Croatia highlights its Schengen and Eurozone ambitions

Plenkovic speaks to Brussels journalists in Zagreb, 8 January 2020. [Georgi Gotev]

Croatian Prime Minister Andrej Plenković made it clear that Croatia, the latest EU newcomer, wants to join as soon as possible the Union’s inner circles – the borderless Schengen space and the Eurozone.

Plenković met on Wednesday (8 January) with a group of 60 Brussels-based journalists on a press trip to Zagreb on the occasion of the inauguration of the Croatian Presidency of the Council of the EU.

Apart from the priorities of the Croatian Presidency which have been highlighted in previous days, Plenković stressed that for his country, there were two major national goals – joining Schengen and the Eurozone.

Croatia priorities at EU helm: Brexit, enlargement

Brexit and EU enlargement will be priorities during Croatia’s six-month presidency of the bloc, Foreign Minister Goran Grlić-Radman said Wednesday (1 January).

From the 12 countries that joined the EU in 2004 and 2007, Poland, the Czech Republic, Hungary, Romania and Bulgaria are still outside the Eurozone, while only Romania and Bulgaria have repeatedly been refused Schengen accession by older member states, although the European Commission considers both countries fit to join.

All the 13 new members have an obligation under their EU accession treaty to join the Eurozone as soon as they are ready, but not all of them are in a hurry to do so. Poland in particular is dragging its feet, while in contrast Bulgaria ambitions to become the next EU country to join the euro. The next step for Sofia is to join the euro’s antechamber, called EMR-2, this spring.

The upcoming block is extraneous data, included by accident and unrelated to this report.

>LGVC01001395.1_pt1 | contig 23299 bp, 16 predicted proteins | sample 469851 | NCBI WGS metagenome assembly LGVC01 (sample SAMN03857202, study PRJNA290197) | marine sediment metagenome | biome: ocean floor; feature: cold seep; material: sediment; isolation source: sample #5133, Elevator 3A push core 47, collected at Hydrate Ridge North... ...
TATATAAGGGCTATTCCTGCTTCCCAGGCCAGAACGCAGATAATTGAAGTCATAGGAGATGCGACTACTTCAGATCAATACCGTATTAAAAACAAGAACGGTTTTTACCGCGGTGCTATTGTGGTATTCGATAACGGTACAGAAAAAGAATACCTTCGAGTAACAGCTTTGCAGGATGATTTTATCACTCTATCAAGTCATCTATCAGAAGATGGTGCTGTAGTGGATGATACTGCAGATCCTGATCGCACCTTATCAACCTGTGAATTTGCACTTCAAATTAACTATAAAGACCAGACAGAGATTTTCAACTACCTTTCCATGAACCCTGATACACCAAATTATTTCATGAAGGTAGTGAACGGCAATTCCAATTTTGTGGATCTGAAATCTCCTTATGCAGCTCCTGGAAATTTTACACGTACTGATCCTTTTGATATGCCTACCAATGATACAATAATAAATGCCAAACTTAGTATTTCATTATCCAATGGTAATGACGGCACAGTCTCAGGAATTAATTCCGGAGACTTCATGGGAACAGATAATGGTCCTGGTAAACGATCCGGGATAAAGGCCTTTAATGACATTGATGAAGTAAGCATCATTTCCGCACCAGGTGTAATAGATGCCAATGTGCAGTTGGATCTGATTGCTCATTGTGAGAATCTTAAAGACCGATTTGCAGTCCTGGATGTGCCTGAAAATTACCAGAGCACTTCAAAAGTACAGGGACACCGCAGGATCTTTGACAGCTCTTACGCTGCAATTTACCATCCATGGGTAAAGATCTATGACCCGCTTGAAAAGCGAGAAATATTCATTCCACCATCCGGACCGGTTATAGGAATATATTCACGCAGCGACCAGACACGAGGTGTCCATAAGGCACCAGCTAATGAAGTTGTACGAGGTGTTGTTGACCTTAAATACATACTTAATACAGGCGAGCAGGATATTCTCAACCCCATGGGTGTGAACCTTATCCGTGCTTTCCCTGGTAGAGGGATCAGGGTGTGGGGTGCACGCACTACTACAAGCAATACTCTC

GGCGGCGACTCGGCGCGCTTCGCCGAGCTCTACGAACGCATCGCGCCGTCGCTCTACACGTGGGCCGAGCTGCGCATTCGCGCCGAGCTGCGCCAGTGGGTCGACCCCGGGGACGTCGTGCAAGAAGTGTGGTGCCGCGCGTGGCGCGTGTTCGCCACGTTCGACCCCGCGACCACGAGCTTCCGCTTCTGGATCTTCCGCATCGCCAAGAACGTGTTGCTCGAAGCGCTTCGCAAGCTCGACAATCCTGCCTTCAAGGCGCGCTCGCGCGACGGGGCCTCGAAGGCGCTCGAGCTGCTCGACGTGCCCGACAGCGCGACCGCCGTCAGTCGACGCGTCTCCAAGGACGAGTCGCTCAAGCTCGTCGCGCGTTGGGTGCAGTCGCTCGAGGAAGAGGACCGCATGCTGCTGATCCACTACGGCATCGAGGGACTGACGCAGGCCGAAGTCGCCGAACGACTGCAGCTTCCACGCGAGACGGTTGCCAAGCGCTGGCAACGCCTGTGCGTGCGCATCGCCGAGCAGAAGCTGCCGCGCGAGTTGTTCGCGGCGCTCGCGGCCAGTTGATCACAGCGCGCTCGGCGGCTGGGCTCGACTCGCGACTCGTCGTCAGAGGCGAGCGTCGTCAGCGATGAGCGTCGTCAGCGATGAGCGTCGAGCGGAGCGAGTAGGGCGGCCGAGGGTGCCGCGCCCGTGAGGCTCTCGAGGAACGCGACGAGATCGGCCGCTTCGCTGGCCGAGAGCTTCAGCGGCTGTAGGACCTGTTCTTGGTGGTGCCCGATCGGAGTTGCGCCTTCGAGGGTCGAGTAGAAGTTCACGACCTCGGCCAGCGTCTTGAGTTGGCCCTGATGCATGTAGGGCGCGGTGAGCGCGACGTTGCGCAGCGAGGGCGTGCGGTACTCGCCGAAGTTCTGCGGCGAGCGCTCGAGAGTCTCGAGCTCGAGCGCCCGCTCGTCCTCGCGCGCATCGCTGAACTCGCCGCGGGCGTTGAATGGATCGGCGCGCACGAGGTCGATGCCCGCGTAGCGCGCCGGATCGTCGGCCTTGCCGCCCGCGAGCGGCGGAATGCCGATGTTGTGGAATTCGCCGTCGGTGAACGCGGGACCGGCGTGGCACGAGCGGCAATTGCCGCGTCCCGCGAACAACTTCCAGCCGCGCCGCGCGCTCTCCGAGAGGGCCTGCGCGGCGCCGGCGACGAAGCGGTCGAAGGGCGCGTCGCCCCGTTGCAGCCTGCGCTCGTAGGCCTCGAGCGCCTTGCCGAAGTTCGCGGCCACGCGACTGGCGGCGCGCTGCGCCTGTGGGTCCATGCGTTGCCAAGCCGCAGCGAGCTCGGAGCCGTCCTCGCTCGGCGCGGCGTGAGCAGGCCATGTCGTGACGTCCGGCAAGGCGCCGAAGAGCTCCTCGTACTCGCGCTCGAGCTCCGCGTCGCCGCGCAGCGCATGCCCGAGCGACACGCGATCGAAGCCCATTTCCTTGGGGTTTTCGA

Bulgaria to launch joint application to euro waiting room and Banking union

Bulgaria will seek to join both the eurozone’s waiting room and the bloc’s banking union within a year, Finance Minister Vladislav Goranov said on Tuesday (12 June).

Plenković said Croatia adopted a strategy to join the euro back in May 2018, and in July last year, it started working on an action plan to join the ERM-2 criteria. Six Croatian institutions were working hard on 19 measure in 9 policy areas to attain these objectives, he said.

Regarding Croatia’s Schengen bid, Plenković expressed satisfaction that the Juncker Commission produced a report saying Croatia was considered fit to guard the external borders of the EU. The positive assessment from the Commission came after years of consultations, missions, verifications, and good absorption of dedicated EU funds, he said.

At the same time, he admitted that the migration crisis of 2015-2016 had had deep political consequences on the EU. At that period, he said 700,000 illegal migrants had crossed Croatian territory to join wealthier EU countries.

“After the fall of the Berlin wall, I cannot recall any other event, that had so many repercussions on the architecture and the mood in the member states of the European Union”, he said.

The necessary response, Plenković said, was to strengthen the EU’s external borders, particularly the Greece-Turkey and Bulgaria-Turkey border. To this, he also added strengthening the 1,351 km-long Croatian border.

“Although it doesn’t seem so long on the map, our border with Serbia, Bosnia and Herzegovina and Montenegro, is actually longer than the Russian-Finnish border,” he said.